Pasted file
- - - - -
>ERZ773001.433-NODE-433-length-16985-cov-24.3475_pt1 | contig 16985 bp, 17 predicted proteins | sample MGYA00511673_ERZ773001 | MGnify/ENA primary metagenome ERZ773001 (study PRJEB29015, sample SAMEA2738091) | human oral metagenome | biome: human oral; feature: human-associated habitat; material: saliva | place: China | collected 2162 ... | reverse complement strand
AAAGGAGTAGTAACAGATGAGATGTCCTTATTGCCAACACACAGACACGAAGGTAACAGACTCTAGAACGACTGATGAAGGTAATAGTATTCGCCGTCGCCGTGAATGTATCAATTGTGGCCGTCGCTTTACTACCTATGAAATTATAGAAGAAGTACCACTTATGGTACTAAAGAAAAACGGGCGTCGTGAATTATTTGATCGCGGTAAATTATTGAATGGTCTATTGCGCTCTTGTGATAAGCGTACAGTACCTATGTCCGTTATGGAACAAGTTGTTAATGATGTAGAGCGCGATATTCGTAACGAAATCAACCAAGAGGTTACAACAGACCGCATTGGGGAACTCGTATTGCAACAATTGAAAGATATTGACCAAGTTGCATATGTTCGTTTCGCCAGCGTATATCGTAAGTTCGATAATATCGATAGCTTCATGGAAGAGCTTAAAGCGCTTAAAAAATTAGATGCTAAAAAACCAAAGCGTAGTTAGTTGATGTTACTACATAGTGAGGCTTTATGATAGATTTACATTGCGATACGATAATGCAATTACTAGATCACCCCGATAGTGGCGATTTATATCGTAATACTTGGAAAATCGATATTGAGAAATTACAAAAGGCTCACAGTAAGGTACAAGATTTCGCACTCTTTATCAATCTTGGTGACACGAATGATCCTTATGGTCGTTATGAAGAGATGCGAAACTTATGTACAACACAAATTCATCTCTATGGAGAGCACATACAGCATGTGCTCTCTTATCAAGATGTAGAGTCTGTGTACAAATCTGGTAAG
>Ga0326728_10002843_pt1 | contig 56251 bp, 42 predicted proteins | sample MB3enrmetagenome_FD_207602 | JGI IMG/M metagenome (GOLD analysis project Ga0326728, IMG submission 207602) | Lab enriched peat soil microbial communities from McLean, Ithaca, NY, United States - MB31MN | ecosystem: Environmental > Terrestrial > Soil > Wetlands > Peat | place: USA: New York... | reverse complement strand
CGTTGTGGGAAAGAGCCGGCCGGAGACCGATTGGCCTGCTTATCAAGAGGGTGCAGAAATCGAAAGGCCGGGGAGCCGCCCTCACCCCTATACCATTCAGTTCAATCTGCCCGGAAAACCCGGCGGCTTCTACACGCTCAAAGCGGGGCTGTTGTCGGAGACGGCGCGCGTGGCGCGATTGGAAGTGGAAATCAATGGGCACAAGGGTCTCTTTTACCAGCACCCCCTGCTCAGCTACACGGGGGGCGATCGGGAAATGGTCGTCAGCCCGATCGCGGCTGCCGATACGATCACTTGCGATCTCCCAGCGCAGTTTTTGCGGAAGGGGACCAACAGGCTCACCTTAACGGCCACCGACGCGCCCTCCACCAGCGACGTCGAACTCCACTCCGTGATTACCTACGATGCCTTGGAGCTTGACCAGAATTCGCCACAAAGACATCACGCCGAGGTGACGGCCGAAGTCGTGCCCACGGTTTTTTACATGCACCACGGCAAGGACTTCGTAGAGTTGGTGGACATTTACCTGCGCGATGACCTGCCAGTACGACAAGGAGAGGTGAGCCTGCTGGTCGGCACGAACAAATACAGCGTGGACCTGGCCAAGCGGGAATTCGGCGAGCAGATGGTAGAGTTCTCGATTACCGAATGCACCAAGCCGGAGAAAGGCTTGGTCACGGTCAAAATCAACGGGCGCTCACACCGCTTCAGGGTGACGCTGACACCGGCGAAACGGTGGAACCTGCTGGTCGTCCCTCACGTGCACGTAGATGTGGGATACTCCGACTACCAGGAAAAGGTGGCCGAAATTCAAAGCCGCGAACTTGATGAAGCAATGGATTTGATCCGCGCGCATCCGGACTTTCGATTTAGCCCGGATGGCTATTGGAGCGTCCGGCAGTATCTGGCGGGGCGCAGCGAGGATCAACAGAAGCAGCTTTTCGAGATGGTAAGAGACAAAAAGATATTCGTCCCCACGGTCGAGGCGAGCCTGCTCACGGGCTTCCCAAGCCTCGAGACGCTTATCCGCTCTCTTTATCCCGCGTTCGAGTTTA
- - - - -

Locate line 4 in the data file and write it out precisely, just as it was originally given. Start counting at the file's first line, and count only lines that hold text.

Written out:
CGTTGTGGGAAAGAGCCGGCCGGAGACCGATTGGCCTGCTTATCAAGAGGGTGCAGAAATCGAAAGGCCGGGGAGCCGCCCTCACCCCTATACCATTCAGTTCAATCTGCCCGGAAAACCCGGCGGCTTCTACACGCTCAAAGCGGGGCTGTTGTCGGAGACGGCGCGCGTGGCGCGATTGGAAGTGGAAATCAATGGGCACAAGGGTCTCTTTTACCAGCACCCCCTGCTCAGCTACACGGGGGGCGATCGGGAAATGGTCGTCAGCCCGATCGCGGCTGCCGATACGATCACTTGCGATCTCCCAGCGCAGTTTTTGCGGAAGGGGACCAACAGGCTCACCTTAACGGCCACCGACGCGCCCTCCACCAGCGACGTCGAACTCCACTCCGTGATTACCTACGATGCCTTGGAGCTTGACCAGAATTCGCCACAAAGACATCACGCCGAGGTGACGGCCGAAGTCGTGCCCACGGTTTTTTACATGCACCACGGCAAGGACTTCGTAGAGTTGGTGGACATTTACCTGCGCGATGACCTGCCAGTACGACAAGGAGAGGTGAGCCTGCTGGTCGGCACGAACAAATACAGCGTGGACCTGGCCAAGCGGGAATTCGGCGAGCAGATGGTAGAGTTCTCGATTACCGAATGCACCAAGCCGGAGAAAGGCTTGGTCACGGTCAAAATCAACGGGCGCTCACACCGCTTCAGGGTGACGCTGACACCGGCGAAACGGTGGAACCTGCTGGTCGTCCCTCACGTGCACGTAGATGTGGGATACTCCGACTACCAGGAAAAGGTGGCCGAAATTCAAAGCCGCGAACTTGATGAAGCAATGGATTTGATCCGCGCGCATCCGGACTTTCGATTTAGCCCGGATGGCTATTGGAGCGTCCGGCAGTATCTGGCGGGGCGCAGCGAGGATCAACAGAAGCAGCTTTTCGAGATGGTAAGAGACAAAAAGATATTCGTCCCCACGGTCGAGGCGAGCCTGCTCACGGGCTTCCCAAGCCTCGAGACGCTTATCCGCTCTCTTTATCCCGCGTTCGAGTTTA